Nothing is quite as painful as milk blebs and plugged ducts when you’re breastfeeding. How do you treat these things naturally?
Searing pains radiating throughout your breast is every breastfeeding mama’s worst nightmare, but unfortunately it is quite common. The pain is often caused by a plugged duct or milk blister (or milk bleb) creating inflammation in the breast tissue. These painful complications are the last thing a busy, sleep-deprived mama wants to deal with.
Luckily milk blebs and plugged ducts can be treated with some easy, natural home remedies. After experiencing plugged ducts and milk blebs, I learned that proper diagnosis is the key to preventing and treating breast inflammation and infections. Once you know exactly what is occurring with your body, you can decide which natural remedies and treatments are the best fit for you.
What are Milk Blebs and Plugged Ducts?
Milk blebs and plugged ducts are the two most common breast inflammations that occur in breastfeeding women. Although they have similar symptoms, there is a slight difference in what causes them and how to treat them.
A plugged duct is the most common inflammation that many women will experience. A plugged duct is characterized by a tender lump in the breast that can range in size from a dime to the size of your hand.
It is caused by milk not being able to flow freely through the duct. This occurs most often because of long periods of time between feedings or pressure on the breast from something like a tight bra or baby carrier.
The pain from a plugged duct can radiate throughout the breast and be quite painful.
A milk blister, also called a milk bleb, causes similar pain as a plugged duct but is distinguished by a small white dot on the nipple. This is caused by either milk clogging and drying in the nipple pore or a small piece of skin growing over the nipple pore that prevents the milk from flowing freely.
Natural Remedies for Milk Blebs and Plugged Ducts
- When experiencing any type of breast inflammation, one of the easiest things you do is apply warm compresses and massage the area. Taking a hot shower and massaging the inflamed, clogged area can help to push the clog through the duct and allow the milk to flow freely.
- It is also beneficial to breastfeed or pump as often as you can to encourage the milk flow through your breast. As painful as this may be, it is important to keep milk flowing because it can help unclog the duct.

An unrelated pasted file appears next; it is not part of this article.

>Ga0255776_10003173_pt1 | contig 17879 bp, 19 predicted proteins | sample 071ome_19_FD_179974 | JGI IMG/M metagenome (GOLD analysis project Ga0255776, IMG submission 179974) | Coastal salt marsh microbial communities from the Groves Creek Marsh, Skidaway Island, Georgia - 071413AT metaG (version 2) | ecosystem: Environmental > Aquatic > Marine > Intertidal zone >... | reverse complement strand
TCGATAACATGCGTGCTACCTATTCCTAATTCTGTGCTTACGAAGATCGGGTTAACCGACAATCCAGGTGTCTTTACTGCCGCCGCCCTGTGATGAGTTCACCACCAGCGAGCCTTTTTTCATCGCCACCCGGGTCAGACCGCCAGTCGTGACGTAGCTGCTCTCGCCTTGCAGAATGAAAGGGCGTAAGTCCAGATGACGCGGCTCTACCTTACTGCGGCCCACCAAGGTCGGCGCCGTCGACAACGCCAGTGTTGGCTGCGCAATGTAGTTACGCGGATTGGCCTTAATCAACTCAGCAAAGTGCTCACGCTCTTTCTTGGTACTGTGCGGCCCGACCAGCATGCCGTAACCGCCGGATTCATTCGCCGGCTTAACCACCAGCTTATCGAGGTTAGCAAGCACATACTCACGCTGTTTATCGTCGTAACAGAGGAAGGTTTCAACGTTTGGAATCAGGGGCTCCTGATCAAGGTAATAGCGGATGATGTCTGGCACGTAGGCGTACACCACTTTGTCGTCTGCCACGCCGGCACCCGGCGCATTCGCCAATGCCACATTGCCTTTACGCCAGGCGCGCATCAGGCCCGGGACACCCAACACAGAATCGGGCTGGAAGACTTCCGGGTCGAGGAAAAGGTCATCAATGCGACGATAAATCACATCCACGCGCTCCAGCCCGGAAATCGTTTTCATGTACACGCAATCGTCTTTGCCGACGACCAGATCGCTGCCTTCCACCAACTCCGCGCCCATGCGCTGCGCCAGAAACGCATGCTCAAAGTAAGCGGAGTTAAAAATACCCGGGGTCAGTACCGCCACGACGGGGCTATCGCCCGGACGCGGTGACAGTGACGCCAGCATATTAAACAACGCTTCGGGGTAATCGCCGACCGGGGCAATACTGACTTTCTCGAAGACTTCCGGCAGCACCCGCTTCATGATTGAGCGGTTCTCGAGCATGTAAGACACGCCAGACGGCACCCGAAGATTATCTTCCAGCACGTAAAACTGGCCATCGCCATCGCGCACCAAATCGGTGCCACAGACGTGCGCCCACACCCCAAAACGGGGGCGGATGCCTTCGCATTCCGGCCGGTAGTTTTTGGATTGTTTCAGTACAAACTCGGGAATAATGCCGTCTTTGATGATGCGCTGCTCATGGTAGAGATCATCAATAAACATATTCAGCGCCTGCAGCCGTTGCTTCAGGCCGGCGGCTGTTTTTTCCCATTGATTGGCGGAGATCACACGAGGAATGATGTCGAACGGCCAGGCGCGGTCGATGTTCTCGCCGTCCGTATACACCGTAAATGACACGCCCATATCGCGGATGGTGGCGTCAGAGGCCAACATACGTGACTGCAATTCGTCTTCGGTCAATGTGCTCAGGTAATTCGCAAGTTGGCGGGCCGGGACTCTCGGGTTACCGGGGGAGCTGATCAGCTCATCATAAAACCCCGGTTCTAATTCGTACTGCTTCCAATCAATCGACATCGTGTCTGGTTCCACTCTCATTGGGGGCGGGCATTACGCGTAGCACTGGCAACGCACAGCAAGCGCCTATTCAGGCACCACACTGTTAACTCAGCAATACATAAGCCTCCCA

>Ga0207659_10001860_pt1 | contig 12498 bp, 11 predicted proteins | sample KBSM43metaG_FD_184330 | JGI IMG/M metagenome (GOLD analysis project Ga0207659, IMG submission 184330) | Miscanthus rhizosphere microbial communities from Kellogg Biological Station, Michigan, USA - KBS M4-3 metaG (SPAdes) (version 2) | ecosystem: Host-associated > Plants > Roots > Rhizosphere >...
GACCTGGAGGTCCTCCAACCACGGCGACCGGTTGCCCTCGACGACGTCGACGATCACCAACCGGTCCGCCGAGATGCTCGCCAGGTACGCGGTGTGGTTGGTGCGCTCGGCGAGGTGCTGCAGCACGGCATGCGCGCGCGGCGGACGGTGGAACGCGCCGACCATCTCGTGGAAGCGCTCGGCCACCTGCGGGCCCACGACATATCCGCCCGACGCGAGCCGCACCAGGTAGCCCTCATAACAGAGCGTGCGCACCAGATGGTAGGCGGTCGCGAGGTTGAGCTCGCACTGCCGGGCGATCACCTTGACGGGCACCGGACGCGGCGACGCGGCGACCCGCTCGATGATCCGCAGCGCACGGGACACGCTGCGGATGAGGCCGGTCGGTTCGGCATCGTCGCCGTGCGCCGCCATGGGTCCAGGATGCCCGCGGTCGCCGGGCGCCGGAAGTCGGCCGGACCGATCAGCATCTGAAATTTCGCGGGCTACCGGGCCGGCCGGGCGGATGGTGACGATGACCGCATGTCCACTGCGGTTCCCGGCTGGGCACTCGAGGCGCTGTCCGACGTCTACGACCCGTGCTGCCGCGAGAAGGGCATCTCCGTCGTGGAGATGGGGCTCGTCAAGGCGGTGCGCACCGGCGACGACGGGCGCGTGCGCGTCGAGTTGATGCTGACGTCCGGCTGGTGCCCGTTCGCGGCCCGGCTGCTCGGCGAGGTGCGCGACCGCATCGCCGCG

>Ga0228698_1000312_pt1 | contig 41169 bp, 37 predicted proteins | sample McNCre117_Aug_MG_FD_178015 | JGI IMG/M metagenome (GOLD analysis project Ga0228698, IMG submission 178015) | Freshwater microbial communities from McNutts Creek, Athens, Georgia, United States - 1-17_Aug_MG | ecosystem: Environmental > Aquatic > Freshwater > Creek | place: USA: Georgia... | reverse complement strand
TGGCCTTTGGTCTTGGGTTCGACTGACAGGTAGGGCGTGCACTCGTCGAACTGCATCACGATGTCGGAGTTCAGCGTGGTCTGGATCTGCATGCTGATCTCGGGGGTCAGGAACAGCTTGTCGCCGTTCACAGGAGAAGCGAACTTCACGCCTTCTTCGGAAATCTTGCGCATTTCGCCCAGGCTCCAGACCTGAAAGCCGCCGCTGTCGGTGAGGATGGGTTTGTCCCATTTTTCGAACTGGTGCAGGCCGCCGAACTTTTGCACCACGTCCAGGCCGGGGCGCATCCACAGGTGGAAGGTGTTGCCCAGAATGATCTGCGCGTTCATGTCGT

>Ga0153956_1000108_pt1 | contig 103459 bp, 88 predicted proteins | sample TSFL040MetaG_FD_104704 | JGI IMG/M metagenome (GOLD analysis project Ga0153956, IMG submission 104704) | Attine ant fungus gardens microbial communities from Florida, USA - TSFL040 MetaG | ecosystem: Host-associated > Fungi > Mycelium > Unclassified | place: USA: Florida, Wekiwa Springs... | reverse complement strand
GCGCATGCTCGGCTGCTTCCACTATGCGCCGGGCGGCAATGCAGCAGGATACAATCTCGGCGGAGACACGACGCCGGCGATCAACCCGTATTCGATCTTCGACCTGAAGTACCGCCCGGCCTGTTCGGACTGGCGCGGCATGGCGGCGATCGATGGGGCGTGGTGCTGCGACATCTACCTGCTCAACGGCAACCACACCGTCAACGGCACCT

- The other key things you need to do to naturally treat milk blebs and plugged ducts is to try to get some rest. This may sound impossible especially if you have several young children to care for, but it is crucial to allow your body time to rest and heal. Even if you cannot actually go lie down to sleep, try to sit and relax instead of doing chores around the house.
Other remedies you can try to naturally treat milk blebs and plugged ducts:
- Nurse your baby so her chin is pointing toward the clog
- Lay your baby on the floor or bed and lean over top of your baby to nurse so gravity will help the flow of milk.
- Take a lecithin supplement that will help stop the milk from clogging. Lecithin can be found in most health food stores and some pharmacies. It is recommended ou take 2 Tablespoons or a 1200 mg capsule each day.
- Increase your vitamin C and D intake.
- Take a probiotic.
- Hold a warm wash cloth or heating pad over the inflamed area before breastfeeding or pumping.
- Eat a raw clove of garlic several times throughout the day.
Other Treatments Options for Milk Blebs (Milk Blisters)
If you are not able to clear the milk bleb in the nipple pore by nursing, pumping, or massaging there are other options to treat it.
- Place a small amount of vinegar on a cotton ball, place it on the clogged nipple pore and keep it there for several hours. This remedy worked quite well to help clear the milk bleb I had. I wore a vinegar soaked cotton ball in my bra all day. Vinegar is acidic and breaks down with hardened milk in the nipple pore.
- The last resort to clear a milk bleb is to use a needle to remove the flap of skin or clog in the nipple pore. It is recommended to have a medical professional do this, but there are many mamas, including myself, who used a sterilized needle to very carefully remove the skin flap as directed in The Womanly Art of Breastfeeding. The relief I felt when I was able to finally open up the pore of my clogged nipple was unbelievable.
- Place a cotton ball soaked in olive oil on the nipple to keep the skin soft and prevent further clogging. I did this once I had the nipple pore open and it helped prevent re-clogging of the nipple pore so I could finally heal from the inflammation.
It is recommended that you consult your healthcare provider regarding breast inflammation if your symptoms for milk blebs and plugged ducts do not improve in a few days of trying to treat the issue with home remedies. If you have a persistent infection it may ultimately require antibiotics to treat and clear the infections.
More Reading on a Mother’s Health:
- 5 Prenatal Practices that I’m Refusing
- Natural Thrush Treatment for Mom and Baby
- Gently Weaning Your Baby
- Breastfeeding a Sick Baby or Child
- Breastfeeding Beyond 1 Year: Common Questions & Answers
- The La Leche League book The Womanly Art of Breastfeeding is a comprehensive guide for breastfeeding families.
- You can also visit La Leche League for more information on breast inflammation.
- BreastfeedingPlace.com is another great resource and provides more information on breastfeeding complications and remedies
Annie Bernauer is a breastfeeding advocate and creator of MontanaSolarCreations. She writes a natural living blog and sews breastfeeding accessories for her family’s Etsy shop. Connect with her on Facebook, Twitter and Pinterest.